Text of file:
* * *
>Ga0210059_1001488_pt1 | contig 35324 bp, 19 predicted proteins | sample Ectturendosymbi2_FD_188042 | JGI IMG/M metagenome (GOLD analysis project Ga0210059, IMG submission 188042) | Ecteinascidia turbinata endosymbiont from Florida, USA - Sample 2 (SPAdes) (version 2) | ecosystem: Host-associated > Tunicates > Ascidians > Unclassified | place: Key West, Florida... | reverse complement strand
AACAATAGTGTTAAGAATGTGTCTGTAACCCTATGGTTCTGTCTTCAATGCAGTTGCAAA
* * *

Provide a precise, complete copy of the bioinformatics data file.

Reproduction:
>Ga0210059_1001488_pt1 | contig 35324 bp, 19 predicted proteins | sample Ectturendosymbi2_FD_188042 | JGI IMG/M metagenome (GOLD analysis project Ga0210059, IMG submission 188042) | Ecteinascidia turbinata endosymbiont from Florida, USA - Sample 2 (SPAdes) (version 2) | ecosystem: Host-associated > Tunicates > Ascidians > Unclassified | place: Key West, Florida... | reverse complement strand
AACAATAGTGTTAAGAATGTGTCTGTAACCCTATGGTTCTGTCTTCAATGCAGTTGCAAA